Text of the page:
“Genome Canada is pleased to be partnering with CIHR, NSERC, SSHRC, CRCC and IDRC on the new funding opportunity to address COVID-19 rapid response research efforts through the development of countermeasures to stem the spread of coronavirus. We are glad to support genomics-based solutions that address this public health challenge and to put Genome Canada research dollars to work — immediately and in the best way possible to protect the health and wellbeing of Canadians.”
Dr. Rob Annan, President and CEO, Genome Canada
“Infectious pandemics have altered human history since the beginning of time. Today we face the threat of viral pandemics spreading through human populations fueled by the ease of international travel which has become commonplace. We must create novel tools that enable us to rapidly identify the virus and then develop a test that can diagnose precisely for patients. The test has to be portable and taken to the bedside.”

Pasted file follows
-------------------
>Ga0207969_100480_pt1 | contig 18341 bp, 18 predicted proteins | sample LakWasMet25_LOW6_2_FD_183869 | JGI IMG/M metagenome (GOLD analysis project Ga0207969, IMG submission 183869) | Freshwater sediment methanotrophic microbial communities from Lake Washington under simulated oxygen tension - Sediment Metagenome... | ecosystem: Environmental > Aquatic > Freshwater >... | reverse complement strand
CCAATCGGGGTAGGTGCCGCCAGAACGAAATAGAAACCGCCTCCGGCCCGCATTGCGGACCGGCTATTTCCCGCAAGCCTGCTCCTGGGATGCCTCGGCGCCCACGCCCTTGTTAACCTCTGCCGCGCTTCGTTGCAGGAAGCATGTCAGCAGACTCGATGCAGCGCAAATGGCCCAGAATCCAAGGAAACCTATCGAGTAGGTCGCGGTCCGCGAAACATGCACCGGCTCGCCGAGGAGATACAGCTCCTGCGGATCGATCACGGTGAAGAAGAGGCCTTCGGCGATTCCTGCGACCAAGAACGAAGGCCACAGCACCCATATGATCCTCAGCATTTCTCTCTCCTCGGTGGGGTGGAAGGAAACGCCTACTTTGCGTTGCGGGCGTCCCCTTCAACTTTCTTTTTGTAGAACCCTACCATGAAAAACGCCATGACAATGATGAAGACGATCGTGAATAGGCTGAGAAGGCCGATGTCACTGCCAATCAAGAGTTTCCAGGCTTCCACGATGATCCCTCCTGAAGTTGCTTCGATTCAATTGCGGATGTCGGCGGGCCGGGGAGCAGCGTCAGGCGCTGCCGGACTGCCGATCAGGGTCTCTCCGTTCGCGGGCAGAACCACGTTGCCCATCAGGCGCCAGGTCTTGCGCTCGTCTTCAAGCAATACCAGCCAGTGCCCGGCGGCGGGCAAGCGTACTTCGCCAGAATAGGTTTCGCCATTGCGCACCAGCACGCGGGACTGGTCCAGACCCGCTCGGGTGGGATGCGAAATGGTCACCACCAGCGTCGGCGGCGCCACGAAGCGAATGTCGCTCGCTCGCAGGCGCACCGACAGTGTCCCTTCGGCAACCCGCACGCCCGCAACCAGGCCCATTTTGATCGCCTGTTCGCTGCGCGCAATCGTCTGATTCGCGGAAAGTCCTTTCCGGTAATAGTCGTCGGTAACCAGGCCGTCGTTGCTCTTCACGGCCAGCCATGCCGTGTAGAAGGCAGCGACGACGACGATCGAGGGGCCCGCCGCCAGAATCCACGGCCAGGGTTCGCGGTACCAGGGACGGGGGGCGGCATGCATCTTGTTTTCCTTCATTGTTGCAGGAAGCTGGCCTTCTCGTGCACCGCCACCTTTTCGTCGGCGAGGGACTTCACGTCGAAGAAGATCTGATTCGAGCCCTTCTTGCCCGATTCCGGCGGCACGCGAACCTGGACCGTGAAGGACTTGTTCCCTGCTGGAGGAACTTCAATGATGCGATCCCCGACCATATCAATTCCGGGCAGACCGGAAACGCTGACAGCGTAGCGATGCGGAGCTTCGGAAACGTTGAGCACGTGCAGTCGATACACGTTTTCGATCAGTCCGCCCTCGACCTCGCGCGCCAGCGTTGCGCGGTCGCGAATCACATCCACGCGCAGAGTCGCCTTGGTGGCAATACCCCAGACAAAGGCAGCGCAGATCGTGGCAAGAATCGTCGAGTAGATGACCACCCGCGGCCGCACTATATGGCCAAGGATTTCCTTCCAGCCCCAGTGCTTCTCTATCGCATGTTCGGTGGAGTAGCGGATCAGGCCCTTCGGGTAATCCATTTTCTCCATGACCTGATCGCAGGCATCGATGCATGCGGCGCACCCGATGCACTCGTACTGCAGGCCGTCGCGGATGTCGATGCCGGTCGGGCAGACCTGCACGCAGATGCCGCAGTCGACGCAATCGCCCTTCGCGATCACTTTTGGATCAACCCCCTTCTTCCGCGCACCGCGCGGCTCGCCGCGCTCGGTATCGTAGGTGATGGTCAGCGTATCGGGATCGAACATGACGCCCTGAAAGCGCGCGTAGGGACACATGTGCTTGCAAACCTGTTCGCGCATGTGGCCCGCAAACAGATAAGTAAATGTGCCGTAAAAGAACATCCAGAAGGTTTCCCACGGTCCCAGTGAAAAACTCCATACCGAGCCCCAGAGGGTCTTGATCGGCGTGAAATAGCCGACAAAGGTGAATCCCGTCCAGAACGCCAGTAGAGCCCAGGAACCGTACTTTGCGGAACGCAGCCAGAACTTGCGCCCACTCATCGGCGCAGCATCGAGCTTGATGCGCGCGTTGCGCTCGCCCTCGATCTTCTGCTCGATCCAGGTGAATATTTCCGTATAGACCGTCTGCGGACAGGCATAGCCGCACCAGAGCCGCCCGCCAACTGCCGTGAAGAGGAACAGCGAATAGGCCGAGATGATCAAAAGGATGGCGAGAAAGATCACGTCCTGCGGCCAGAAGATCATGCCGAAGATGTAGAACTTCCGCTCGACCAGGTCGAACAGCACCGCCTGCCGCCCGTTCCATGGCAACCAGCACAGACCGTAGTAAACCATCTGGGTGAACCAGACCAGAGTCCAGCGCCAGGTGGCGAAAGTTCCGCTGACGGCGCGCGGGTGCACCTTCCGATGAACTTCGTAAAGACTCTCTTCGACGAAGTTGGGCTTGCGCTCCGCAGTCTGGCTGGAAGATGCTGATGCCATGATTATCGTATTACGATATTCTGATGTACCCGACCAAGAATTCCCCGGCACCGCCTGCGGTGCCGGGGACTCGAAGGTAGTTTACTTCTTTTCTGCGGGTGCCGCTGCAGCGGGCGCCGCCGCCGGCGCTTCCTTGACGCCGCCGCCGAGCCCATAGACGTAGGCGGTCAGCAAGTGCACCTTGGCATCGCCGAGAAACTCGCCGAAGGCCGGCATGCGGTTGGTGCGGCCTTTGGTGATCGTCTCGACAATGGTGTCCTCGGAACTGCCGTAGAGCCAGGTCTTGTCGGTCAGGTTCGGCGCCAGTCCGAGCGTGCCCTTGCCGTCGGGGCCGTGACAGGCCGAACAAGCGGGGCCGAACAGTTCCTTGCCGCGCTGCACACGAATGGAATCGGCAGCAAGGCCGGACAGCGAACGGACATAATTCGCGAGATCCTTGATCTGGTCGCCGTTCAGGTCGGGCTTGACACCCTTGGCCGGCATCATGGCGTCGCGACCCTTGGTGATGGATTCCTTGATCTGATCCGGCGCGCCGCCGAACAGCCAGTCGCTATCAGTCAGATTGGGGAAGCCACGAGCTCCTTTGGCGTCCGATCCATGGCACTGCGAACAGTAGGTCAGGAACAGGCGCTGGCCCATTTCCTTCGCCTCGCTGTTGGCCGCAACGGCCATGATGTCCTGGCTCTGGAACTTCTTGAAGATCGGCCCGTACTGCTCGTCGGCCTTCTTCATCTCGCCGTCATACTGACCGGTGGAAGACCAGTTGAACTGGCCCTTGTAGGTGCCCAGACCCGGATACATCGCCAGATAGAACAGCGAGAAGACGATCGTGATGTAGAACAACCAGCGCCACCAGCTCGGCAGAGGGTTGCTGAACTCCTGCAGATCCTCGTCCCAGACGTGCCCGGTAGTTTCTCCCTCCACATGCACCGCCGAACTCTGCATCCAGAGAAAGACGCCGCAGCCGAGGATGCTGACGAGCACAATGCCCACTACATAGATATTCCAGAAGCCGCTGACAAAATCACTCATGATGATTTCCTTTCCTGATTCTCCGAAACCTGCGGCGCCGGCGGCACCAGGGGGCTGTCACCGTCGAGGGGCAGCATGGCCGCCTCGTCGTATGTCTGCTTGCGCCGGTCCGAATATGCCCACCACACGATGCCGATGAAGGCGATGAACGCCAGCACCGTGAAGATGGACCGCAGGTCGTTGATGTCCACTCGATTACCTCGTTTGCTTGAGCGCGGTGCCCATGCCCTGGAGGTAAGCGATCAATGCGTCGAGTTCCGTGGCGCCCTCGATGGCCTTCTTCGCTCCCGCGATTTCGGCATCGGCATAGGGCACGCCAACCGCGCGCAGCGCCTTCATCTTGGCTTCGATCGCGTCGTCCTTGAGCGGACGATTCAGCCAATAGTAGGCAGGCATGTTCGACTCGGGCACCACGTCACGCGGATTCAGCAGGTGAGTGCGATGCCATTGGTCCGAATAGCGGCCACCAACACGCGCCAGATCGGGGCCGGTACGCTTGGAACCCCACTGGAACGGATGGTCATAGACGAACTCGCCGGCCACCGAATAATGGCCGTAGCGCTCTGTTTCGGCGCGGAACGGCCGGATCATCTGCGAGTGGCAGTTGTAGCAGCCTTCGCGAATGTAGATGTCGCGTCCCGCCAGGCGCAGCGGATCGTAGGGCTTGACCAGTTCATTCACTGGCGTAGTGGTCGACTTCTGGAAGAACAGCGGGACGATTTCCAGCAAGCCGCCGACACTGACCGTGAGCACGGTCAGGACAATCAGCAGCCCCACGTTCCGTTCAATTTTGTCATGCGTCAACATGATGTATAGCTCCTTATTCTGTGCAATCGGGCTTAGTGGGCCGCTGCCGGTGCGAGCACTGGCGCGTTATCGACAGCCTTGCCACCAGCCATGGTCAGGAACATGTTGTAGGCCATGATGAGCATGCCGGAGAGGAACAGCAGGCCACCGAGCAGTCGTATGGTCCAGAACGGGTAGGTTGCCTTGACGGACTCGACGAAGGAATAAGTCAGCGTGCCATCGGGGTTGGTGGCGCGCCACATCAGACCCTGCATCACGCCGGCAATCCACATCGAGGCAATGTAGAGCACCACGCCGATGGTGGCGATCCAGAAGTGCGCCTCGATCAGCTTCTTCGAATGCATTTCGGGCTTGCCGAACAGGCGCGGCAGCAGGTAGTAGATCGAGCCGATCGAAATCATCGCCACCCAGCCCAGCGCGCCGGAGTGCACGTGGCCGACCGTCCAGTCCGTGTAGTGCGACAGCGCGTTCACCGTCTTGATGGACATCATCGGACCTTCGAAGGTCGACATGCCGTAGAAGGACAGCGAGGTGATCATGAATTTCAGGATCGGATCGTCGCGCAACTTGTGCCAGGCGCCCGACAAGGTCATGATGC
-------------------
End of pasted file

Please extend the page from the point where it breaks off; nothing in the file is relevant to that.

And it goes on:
Dr. Dylan Pillai, Professor of Pathology and Laboratory Medicine, Medicine, and Microbiology, Immunology and Infectious Diseases, University of Calgary
- Today’s announcement represents a total investment of @26.8 million, with the following breakdown of contribution by six funding partners:
- CIHR is contributing $16.4M
- NSERC is contributing $700,000
- SSHRC is contributing $900,000
- CRCC through NFRF is providing $7M
- IDRC is providing $1.5M to researchers and/or collaborators from research institutions based in low- and middle-income countries
- Genome Canada is contributing $250,000
- This funding will support 47 projects, all of which will fall into one of two research areas:
- Medical countermeasures research, e.g., transmission and zoonotic source of the 2019-nCov, development and evaluation of diagnostic tools for early case detection and surveillance, and development and evaluation of candidate vaccines, among other areas; or
- Social and policy countermeasures research, e.g., examining how individuals and communities understand and react to the disease, and developing strategies to combat misinformation, stigma, and fear, among other areas.
- Since 2000, the Government of Canada has made $1.5 billion in targeted investments for genomics research through Genome Canada.
- The global genomics market is expected to reach US$27.6 billion in the next six years.